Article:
-

    A Caring Designer: Creates a game a player is able to *choose* to be a part. In the world the player finds himself locked inside of a room. Somewhere, hidden, a key shares the space with him that will lead to his freedom to pursue more challenges at his leisure (or simply exploration). At any point, the player may pause the game or simply quit, and there are certainly no consequences for doing so! *That* is free will.

    A Sadistic Villain: *Creates* a conscious, feeling, emotional, ignorant player, traps him inside of a room, *hides* an invisible key necessary for his freedom, sets the room on fire, then requires him to use faculties he was not endowed with to find the key with no option to pause or quit the game. Nor was this player ever asked if he wanted to play the game in the first place! He is never given an option to simply “get off the ride” or merely not exist anymore. No, this designer has created a reality where there are two options: Find the key or be burnt alive! This is neither free will, nor a game where the player matters. Free will would give an option to not take part at all.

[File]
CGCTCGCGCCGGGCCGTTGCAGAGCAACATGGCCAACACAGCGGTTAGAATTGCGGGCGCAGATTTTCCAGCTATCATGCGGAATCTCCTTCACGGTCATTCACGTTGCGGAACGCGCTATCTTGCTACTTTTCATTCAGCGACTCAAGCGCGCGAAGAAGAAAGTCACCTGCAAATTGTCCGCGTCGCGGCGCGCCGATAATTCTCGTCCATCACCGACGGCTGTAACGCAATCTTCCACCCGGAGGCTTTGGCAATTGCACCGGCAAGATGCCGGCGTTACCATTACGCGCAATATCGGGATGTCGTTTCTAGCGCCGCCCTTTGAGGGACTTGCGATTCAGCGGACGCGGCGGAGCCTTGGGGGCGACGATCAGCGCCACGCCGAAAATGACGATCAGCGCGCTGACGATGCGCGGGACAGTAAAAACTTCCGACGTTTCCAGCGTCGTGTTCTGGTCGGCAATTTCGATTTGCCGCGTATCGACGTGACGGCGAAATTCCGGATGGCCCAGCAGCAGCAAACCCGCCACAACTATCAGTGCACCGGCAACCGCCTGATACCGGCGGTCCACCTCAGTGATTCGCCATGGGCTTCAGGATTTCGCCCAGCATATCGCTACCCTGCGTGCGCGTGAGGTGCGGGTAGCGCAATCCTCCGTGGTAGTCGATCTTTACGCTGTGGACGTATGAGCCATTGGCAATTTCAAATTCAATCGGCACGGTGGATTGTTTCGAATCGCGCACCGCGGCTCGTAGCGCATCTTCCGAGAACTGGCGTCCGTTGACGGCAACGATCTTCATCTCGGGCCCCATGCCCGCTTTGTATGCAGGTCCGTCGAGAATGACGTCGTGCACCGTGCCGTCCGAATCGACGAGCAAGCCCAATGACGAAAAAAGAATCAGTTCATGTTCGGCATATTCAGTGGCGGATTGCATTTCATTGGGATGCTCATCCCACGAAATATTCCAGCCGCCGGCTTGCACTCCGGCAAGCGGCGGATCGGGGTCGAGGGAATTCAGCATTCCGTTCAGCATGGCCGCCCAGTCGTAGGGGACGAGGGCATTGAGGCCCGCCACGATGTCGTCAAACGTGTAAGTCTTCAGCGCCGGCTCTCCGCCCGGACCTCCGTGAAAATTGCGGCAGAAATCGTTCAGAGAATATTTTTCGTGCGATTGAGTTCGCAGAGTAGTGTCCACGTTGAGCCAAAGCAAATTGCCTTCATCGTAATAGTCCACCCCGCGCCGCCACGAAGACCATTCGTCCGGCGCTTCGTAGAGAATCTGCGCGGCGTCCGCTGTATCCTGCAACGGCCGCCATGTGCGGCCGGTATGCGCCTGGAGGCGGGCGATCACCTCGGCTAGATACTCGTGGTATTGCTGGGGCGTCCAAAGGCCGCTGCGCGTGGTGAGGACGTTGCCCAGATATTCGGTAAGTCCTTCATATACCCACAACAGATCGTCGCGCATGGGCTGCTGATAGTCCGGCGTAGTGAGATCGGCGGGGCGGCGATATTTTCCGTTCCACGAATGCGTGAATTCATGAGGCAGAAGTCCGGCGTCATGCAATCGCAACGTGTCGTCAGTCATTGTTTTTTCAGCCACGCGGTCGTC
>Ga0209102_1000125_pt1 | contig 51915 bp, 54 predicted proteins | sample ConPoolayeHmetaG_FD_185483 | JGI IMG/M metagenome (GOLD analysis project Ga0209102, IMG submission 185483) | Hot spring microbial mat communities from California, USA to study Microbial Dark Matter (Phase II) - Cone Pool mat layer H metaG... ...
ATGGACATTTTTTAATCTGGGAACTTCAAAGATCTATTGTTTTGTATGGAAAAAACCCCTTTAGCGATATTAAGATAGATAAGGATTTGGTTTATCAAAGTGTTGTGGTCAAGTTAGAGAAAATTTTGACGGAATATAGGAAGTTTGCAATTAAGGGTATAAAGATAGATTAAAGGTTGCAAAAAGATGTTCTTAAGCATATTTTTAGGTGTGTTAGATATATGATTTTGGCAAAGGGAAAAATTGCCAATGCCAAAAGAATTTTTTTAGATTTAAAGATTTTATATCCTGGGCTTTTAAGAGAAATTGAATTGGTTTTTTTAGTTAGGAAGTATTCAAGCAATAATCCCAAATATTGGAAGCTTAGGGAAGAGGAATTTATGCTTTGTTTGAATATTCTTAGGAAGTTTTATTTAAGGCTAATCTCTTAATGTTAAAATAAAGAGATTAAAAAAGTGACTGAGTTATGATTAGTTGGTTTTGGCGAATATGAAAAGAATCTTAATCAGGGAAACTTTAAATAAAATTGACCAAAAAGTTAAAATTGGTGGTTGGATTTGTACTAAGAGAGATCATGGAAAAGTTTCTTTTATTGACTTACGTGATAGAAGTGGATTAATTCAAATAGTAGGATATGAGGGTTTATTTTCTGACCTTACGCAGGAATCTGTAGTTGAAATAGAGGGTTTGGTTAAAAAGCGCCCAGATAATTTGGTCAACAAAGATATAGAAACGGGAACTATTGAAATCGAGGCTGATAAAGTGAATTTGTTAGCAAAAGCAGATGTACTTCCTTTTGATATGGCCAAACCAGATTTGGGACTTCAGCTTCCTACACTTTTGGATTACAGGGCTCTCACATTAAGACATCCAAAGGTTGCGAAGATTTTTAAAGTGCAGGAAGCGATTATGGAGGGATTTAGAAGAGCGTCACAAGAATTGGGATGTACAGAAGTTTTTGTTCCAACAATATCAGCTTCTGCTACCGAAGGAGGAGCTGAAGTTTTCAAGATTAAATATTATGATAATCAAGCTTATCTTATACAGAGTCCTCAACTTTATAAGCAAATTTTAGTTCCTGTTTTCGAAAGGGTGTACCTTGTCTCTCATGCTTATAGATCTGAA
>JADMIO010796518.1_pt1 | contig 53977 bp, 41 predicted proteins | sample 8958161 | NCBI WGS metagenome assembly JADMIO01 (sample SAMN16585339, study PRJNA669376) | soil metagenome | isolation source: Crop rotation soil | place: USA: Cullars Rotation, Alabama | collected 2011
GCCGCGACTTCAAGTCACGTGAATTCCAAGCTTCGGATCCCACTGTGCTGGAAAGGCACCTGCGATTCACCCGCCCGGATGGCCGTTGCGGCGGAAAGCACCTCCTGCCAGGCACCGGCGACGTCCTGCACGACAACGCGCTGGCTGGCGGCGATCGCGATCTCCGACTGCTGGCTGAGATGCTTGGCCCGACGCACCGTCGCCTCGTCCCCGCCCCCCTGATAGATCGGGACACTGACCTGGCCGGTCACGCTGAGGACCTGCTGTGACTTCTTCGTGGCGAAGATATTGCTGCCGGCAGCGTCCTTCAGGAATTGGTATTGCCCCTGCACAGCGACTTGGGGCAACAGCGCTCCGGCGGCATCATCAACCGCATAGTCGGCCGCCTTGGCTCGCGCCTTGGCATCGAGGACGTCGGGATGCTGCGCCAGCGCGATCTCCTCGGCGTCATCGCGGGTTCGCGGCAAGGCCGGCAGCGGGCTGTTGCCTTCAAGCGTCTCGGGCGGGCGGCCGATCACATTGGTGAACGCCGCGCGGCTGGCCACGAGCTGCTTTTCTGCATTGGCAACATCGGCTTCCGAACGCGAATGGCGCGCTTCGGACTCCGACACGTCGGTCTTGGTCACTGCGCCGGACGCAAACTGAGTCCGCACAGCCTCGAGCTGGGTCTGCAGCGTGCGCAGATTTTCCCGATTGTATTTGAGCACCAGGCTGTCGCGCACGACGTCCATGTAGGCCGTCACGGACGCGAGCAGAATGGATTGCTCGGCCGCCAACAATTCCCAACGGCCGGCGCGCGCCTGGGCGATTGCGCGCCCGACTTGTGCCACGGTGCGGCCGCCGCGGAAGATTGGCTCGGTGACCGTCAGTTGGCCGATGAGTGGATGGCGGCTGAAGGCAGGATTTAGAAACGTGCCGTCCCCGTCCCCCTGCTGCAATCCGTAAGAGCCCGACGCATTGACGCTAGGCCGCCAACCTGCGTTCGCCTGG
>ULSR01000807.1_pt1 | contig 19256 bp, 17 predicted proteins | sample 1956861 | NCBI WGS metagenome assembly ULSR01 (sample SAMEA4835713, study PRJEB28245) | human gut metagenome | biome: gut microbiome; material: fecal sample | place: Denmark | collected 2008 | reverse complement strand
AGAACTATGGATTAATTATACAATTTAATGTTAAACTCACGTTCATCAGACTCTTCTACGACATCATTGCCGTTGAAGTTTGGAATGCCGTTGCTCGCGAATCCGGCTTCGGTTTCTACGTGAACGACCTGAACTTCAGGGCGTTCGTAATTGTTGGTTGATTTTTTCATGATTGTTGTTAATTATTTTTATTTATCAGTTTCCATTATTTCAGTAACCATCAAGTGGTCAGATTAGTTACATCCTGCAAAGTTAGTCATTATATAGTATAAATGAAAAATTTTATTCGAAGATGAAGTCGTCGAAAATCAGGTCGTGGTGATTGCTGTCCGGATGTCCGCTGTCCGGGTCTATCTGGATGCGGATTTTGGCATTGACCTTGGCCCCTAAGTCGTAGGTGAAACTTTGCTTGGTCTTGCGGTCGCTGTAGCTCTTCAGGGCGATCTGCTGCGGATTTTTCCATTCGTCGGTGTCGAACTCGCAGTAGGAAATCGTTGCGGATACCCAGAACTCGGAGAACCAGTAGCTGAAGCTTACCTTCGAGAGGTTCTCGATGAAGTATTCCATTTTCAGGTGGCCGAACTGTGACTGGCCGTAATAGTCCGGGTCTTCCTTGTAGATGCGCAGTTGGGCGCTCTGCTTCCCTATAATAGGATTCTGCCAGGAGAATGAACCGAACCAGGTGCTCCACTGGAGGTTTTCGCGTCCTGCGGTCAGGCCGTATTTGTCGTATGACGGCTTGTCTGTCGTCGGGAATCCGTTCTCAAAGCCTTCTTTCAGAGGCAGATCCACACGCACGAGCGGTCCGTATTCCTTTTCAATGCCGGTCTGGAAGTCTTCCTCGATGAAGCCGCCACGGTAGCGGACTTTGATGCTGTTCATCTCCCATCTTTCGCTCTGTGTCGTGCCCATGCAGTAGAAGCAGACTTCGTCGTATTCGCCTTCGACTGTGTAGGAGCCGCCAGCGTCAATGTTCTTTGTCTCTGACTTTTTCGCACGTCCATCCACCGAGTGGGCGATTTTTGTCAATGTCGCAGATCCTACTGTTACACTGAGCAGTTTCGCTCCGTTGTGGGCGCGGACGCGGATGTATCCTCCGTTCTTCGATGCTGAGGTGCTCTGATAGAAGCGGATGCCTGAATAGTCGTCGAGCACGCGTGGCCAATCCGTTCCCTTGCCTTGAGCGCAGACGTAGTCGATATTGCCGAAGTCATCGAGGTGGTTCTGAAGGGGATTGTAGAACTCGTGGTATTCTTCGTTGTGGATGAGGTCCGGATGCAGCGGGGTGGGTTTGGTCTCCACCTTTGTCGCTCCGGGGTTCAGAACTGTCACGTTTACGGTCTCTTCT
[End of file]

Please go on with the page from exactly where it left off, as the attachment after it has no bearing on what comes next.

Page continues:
Good points, but I do not think they paint your god in the light your last sentence strives to pursued.

  • http://www.popmatters.com/pm/archive/contributor/221 G. Christopher Williams

    You must not play poker, then?

    No games that have stakes?

    You should try Demon’s Souls some time. At times, very painful, but so very rewarding.

    I don’t mind a challenge or having to figure things out. I don’t see much exercise of “will” in having things handed to you in the simplest way possible.

    From a slightly different angle, Byron and the rest of the Romantics would disagree as well. Ironically, so would Byron’s Satan.